India on Thursday asserted at the United Nations Human Rights Council that its Constitution protects the rights and interest of the minorities when it came under scrutiny in Geneva. Speaking at the 27th session of the Universal Periodic Review Working Group, Attorney General Mukul Rohatgi said India does not distinguish its citizens on the basis of caste, creed, colour or religion.
Rohatgi reiterated that safeguarding the rights of minorities was an essential part of India’s polity, reported PTI. “India is a secular state with no state religion,” he told the member states. He added that the right to free speech and expression is at the core of the Constitution. “As the world’s largest multi-layered democracy, we fully recognise the importance of free speech and expression. Our people are conscious of their political freedoms and exercise their choices at every opportunity,” said the attorney general, according to PTI.
Rohatgi also defended the Armed Forces Special Powers Act and said it applied only to “disturbed” areas that are in close proximity to international borders. “Whether this Act should be repealed or not is a matter of on-going vibrant political debate in my country,” he further added. Meanwhile, Pakistan highlighted the ongoing violence in Kashmir and demanded a ban on the use of pump action or pellet guns by Indian forces. Pakistan also urged India to allow a UNHRC fact-finding team to visit the Valley.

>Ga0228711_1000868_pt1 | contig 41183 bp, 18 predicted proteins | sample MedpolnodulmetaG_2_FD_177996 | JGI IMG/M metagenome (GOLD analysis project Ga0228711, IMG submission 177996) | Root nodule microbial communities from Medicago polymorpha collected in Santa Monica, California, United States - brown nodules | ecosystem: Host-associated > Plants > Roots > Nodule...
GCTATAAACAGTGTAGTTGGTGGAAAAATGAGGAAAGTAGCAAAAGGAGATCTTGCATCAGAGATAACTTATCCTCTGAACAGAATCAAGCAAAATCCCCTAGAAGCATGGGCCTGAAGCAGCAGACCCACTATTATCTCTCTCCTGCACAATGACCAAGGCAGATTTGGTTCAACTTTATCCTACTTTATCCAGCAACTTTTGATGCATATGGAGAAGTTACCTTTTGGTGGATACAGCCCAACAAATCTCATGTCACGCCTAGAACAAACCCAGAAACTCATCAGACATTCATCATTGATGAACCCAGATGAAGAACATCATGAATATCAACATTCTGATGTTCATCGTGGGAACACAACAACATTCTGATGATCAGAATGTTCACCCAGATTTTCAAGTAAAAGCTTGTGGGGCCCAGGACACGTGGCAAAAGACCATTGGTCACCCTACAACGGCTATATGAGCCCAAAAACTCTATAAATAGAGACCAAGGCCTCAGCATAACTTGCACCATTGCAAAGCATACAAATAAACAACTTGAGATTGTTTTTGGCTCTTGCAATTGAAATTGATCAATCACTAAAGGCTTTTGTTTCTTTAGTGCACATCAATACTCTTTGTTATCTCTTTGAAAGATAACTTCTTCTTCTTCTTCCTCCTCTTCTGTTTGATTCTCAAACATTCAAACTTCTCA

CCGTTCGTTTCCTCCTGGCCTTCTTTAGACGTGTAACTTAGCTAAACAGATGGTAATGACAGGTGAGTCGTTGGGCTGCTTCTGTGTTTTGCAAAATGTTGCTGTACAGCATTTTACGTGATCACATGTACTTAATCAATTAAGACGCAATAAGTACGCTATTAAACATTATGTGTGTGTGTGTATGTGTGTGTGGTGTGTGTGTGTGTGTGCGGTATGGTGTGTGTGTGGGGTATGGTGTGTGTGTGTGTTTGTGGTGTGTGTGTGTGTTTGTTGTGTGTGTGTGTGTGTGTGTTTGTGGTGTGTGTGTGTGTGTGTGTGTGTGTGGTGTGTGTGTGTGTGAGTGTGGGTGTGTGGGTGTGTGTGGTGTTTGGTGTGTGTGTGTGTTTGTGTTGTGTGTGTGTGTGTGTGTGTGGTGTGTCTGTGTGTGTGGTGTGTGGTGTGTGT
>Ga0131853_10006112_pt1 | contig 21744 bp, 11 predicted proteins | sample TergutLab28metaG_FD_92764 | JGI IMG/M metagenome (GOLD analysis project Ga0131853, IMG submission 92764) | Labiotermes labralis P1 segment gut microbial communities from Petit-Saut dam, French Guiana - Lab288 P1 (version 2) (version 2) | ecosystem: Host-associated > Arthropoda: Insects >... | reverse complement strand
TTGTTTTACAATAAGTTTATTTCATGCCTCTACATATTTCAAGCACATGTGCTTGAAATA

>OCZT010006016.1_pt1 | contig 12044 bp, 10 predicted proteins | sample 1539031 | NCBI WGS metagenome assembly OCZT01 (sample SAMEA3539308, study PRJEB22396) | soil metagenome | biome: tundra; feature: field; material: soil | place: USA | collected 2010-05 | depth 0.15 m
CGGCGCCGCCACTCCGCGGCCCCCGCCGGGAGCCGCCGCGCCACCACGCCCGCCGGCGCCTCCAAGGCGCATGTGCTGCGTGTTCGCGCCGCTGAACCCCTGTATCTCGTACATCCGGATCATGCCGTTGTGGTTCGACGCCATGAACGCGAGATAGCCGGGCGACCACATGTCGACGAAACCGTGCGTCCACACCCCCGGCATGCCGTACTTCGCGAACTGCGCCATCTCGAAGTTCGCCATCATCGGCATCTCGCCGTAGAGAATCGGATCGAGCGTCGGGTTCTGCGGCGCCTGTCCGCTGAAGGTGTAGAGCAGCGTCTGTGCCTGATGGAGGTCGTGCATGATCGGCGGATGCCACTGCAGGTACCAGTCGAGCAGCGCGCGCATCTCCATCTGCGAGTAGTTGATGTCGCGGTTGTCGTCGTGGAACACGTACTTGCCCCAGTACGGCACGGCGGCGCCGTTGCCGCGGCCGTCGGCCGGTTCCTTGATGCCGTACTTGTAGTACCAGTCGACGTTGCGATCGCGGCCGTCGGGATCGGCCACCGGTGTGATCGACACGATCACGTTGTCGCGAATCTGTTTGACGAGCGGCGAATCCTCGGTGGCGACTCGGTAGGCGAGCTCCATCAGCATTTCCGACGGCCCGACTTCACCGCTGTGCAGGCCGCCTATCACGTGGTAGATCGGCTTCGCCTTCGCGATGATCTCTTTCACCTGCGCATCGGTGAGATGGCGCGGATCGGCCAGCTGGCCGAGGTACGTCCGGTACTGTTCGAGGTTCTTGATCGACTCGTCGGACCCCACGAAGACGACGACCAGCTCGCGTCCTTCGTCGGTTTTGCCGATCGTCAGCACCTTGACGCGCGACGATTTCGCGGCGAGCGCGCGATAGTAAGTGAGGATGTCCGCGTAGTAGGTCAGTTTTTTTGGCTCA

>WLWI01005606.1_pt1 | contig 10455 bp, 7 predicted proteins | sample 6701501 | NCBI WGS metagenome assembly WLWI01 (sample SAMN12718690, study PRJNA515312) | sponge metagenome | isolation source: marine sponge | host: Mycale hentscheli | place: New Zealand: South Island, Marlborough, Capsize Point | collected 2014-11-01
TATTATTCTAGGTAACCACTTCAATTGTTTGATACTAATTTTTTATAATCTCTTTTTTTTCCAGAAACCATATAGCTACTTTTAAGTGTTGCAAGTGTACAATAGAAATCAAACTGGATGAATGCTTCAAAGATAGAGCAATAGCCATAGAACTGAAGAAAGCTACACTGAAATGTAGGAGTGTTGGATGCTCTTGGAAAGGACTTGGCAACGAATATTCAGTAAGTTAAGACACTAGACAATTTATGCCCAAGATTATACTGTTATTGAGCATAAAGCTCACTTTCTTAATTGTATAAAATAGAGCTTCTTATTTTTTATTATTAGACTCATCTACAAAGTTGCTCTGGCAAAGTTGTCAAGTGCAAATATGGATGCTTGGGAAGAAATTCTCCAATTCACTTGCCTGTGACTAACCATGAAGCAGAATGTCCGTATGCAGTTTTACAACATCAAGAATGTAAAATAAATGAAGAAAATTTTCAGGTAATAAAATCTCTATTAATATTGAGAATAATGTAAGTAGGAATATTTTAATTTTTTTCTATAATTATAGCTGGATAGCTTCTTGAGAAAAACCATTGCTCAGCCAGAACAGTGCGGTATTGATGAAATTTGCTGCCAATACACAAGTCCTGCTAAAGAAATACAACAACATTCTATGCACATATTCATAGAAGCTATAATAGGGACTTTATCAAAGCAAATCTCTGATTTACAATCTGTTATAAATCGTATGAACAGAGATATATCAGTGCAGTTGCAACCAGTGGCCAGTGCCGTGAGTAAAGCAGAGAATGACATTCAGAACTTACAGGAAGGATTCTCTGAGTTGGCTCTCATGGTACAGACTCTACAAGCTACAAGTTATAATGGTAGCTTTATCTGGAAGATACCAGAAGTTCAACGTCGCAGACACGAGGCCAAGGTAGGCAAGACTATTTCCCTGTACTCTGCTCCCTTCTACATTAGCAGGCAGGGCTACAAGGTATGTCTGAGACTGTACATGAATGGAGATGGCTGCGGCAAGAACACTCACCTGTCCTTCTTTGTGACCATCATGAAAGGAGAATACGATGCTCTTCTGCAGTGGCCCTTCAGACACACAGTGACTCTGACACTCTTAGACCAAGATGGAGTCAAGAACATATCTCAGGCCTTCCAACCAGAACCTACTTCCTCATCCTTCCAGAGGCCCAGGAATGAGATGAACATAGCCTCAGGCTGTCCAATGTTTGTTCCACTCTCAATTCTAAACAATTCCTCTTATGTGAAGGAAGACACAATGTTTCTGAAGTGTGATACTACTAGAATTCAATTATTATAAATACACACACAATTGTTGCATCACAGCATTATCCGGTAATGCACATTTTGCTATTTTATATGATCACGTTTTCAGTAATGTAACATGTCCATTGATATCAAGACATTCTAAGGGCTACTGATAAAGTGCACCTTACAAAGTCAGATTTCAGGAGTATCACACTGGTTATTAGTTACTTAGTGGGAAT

When the delegation from the neighbouring country raised the matter of “mob violence” against Muslims, Sikhs, Christians and Dalits, India said, “We believe in peace, non-violence and upholding human dignity. As such, the concept of torture is completely alien to our culture and it has no place in the governance of the nation.”
Apart from Pakistan raising questions about India’s treatment of minority groups, Italy, Israel, and Japan urged India to abolish the death penalty and ratify the international convention against torture that New Delhi had signed 19 years ago. United States and Germany also wanted India to review the 2010 law that governs the foreign funding for civil society groups, reported NDTV.
Rohatgi also spoke about how India has recognised the rights of transgender people and caters to the needs of disabled people. He repeatedly mentioned the role the judiciary played in upholding human rights in India. He used the word “court” at least 21 times, according to NDTV. He added that India takes the issue of women’s empowerment seriously and has taken steps to ensure a safe and dignified work environment for them.